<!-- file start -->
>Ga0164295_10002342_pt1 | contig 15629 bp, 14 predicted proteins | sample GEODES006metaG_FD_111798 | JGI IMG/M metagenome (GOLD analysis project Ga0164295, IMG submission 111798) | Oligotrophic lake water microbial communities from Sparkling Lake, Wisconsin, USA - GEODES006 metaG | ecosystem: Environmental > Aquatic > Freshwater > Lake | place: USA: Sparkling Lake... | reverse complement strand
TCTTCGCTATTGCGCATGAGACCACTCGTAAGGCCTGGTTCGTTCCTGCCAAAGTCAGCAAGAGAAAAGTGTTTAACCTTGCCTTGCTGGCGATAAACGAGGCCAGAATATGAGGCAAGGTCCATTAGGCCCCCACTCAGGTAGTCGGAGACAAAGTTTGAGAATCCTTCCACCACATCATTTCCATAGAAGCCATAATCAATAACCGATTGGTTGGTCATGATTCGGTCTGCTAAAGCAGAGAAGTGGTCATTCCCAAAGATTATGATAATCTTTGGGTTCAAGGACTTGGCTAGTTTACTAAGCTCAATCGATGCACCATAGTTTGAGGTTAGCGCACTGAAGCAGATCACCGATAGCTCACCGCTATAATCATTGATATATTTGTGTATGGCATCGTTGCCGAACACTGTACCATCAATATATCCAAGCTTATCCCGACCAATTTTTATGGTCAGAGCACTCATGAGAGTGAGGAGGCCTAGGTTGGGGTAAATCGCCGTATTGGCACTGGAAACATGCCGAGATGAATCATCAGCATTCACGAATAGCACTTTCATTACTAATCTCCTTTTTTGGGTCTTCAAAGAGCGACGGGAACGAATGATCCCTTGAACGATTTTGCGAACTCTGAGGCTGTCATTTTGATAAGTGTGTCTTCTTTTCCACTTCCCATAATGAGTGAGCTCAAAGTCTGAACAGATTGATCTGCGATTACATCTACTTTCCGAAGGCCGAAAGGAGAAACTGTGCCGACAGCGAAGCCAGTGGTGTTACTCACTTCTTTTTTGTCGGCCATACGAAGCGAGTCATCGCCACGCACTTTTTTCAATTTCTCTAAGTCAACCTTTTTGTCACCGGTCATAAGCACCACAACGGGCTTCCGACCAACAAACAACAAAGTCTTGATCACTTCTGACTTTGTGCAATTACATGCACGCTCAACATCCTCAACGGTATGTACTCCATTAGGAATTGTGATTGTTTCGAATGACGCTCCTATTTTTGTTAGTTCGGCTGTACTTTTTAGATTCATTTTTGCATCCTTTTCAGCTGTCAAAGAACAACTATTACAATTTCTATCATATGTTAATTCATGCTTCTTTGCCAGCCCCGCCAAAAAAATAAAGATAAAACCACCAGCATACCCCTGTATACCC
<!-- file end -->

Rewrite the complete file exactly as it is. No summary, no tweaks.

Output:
>Ga0164295_10002342_pt1 | contig 15629 bp, 14 predicted proteins | sample GEODES006metaG_FD_111798 | JGI IMG/M metagenome (GOLD analysis project Ga0164295, IMG submission 111798) | Oligotrophic lake water microbial communities from Sparkling Lake, Wisconsin, USA - GEODES006 metaG | ecosystem: Environmental > Aquatic > Freshwater > Lake | place: USA: Sparkling Lake... | reverse complement strand
TCTTCGCTATTGCGCATGAGACCACTCGTAAGGCCTGGTTCGTTCCTGCCAAAGTCAGCAAGAGAAAAGTGTTTAACCTTGCCTTGCTGGCGATAAACGAGGCCAGAATATGAGGCAAGGTCCATTAGGCCCCCACTCAGGTAGTCGGAGACAAAGTTTGAGAATCCTTCCACCACATCATTTCCATAGAAGCCATAATCAATAACCGATTGGTTGGTCATGATTCGGTCTGCTAAAGCAGAGAAGTGGTCATTCCCAAAGATTATGATAATCTTTGGGTTCAAGGACTTGGCTAGTTTACTAAGCTCAATCGATGCACCATAGTTTGAGGTTAGCGCACTGAAGCAGATCACCGATAGCTCACCGCTATAATCATTGATATATTTGTGTATGGCATCGTTGCCGAACACTGTACCATCAATATATCCAAGCTTATCCCGACCAATTTTTATGGTCAGAGCACTCATGAGAGTGAGGAGGCCTAGGTTGGGGTAAATCGCCGTATTGGCACTGGAAACATGCCGAGATGAATCATCAGCATTCACGAATAGCACTTTCATTACTAATCTCCTTTTTTGGGTCTTCAAAGAGCGACGGGAACGAATGATCCCTTGAACGATTTTGCGAACTCTGAGGCTGTCATTTTGATAAGTGTGTCTTCTTTTCCACTTCCCATAATGAGTGAGCTCAAAGTCTGAACAGATTGATCTGCGATTACATCTACTTTCCGAAGGCCGAAAGGAGAAACTGTGCCGACAGCGAAGCCAGTGGTGTTACTCACTTCTTTTTTGTCGGCCATACGAAGCGAGTCATCGCCACGCACTTTTTTCAATTTCTCTAAGTCAACCTTTTTGTCACCGGTCATAAGCACCACAACGGGCTTCCGACCAACAAACAACAAAGTCTTGATCACTTCTGACTTTGTGCAATTACATGCACGCTCAACATCCTCAACGGTATGTACTCCATTAGGAATTGTGATTGTTTCGAATGACGCTCCTATTTTTGTTAGTTCGGCTGTACTTTTTAGATTCATTTTTGCATCCTTTTCAGCTGTCAAAGAACAACTATTACAATTTCTATCATATGTTAATTCATGCTTCTTTGCCAGCCCCGCCAAAAAAATAAAGATAAAACCACCAGCATACCCCTGTATACCC